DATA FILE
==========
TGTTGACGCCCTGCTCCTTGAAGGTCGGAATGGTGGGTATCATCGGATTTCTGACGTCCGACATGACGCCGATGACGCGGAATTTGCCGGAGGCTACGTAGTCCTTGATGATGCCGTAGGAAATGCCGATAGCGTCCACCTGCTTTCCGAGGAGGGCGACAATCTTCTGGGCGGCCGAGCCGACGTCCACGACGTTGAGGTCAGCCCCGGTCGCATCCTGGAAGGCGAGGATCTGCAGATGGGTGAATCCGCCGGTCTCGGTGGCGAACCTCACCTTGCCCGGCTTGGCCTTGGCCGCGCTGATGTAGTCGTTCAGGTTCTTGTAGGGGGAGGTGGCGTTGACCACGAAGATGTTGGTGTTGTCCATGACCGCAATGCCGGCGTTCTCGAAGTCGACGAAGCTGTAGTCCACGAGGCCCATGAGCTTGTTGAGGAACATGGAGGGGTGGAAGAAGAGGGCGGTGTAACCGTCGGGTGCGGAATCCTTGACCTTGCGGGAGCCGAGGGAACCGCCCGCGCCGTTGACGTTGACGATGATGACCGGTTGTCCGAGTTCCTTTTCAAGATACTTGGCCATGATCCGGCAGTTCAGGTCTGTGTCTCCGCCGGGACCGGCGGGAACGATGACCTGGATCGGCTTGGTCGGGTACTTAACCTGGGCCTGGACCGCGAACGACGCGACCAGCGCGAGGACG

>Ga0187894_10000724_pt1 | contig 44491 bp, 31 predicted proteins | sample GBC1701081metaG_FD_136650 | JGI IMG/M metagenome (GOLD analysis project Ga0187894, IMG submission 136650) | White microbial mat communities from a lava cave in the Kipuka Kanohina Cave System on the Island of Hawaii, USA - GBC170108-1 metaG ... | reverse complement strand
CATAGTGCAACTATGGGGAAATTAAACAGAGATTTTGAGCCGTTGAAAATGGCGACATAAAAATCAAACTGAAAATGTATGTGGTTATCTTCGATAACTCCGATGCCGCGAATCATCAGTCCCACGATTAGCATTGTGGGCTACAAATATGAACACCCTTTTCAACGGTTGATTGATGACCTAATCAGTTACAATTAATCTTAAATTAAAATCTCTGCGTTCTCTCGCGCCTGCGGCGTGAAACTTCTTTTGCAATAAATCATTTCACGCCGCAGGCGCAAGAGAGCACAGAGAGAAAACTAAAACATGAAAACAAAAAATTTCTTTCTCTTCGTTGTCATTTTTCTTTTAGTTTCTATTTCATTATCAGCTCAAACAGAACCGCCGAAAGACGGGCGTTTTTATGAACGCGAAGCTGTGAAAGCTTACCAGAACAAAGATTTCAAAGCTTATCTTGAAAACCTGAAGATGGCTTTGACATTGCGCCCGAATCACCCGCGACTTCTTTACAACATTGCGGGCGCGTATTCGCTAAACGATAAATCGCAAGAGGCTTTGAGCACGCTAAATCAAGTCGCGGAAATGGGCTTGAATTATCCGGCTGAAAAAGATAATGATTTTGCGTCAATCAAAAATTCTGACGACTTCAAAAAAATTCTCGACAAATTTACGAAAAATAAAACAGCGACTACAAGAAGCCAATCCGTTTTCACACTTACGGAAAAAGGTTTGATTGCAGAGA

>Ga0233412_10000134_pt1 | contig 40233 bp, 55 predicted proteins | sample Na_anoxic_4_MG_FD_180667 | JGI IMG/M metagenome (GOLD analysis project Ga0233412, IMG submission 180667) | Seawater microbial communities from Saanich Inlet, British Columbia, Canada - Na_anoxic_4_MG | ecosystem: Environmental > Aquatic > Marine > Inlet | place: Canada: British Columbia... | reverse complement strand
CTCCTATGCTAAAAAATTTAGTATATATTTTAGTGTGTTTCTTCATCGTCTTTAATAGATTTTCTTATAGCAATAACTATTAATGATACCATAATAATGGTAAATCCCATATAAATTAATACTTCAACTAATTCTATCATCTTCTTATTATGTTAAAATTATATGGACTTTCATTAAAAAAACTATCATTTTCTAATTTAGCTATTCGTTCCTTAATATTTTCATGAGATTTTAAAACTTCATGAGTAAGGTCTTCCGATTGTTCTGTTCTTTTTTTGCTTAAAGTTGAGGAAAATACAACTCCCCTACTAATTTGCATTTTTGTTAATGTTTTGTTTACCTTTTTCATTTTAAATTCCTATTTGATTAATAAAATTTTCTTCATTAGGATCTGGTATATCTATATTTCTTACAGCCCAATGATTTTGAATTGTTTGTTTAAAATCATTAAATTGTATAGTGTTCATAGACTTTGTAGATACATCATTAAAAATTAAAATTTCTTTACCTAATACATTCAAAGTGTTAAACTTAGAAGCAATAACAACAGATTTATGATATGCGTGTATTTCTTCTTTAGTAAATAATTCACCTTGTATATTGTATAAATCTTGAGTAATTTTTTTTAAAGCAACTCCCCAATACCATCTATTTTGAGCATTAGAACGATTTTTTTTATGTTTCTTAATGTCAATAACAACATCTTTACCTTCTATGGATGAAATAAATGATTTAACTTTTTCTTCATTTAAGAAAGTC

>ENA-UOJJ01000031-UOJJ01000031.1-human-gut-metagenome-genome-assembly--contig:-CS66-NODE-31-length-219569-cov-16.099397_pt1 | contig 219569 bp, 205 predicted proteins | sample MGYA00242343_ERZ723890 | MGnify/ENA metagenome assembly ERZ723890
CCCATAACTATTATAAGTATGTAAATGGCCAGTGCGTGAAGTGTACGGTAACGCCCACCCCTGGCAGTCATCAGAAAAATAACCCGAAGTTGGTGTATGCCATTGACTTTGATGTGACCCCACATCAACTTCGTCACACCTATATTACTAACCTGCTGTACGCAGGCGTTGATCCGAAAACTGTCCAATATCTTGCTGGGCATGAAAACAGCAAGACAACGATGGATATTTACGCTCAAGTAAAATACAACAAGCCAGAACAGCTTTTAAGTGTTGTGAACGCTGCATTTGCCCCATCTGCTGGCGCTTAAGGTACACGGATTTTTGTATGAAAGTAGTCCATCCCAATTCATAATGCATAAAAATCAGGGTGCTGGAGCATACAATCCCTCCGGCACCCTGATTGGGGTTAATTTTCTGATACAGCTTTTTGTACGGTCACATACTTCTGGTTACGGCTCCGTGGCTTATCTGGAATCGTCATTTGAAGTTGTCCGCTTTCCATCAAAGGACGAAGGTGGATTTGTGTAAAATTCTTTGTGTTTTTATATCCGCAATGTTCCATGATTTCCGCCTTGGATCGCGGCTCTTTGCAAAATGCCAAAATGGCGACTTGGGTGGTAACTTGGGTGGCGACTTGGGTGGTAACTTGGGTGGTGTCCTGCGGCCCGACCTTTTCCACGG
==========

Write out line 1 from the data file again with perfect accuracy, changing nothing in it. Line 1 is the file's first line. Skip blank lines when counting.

TGTTGACGCCCTGCTCCTTGAAGGTCGGAATGGTGGGTATCATCGGATTTCTGACGTCCGACATGACGCCGATGACGCGGAATTTGCCGGAGGCTACGTAGTCCTTGATGATGCCGTAGGAAATGCCGATAGCGTCCACCTGCTTTCCGAGGAGGGCGACAATCTTCTGGGCGGCCGAGCCGACGTCCACGACGTTGAGGTCAGCCCCGGTCGCATCCTGGAAGGCGAGGATCTGCAGATGGGTGAATCCGCCGGTCTCGGTGGCGAACCTCACCTTGCCCGGCTTGGCCTTGGCCGCGCTGATGTAGTCGTTCAGGTTCTTGTAGGGGGAGGTGGCGTTGACCACGAAGATGTTGGTGTTGTCCATGACCGCAATGCCGGCGTTCTCGAAGTCGACGAAGCTGTAGTCCACGAGGCCCATGAGCTTGTTGAGGAACATGGAGGGGTGGAAGAAGAGGGCGGTGTAACCGTCGGGTGCGGAATCCTTGACCTTGCGGGAGCCGAGGGAACCGCCCGCGCCGTTGACGTTGACGATGATGACCGGTTGTCCGAGTTCCTTTTCAAGATACTTGGCCATGATCCGGCAGTTCAGGTCTGTGTCTCCGCCGGGACCGGCGGGAACGATGACCTGGATCGGCTTGGTCGGGTACTTAACCTGGGCCTGGACCGCGAACGACGCGACCAGCGCGAGGACG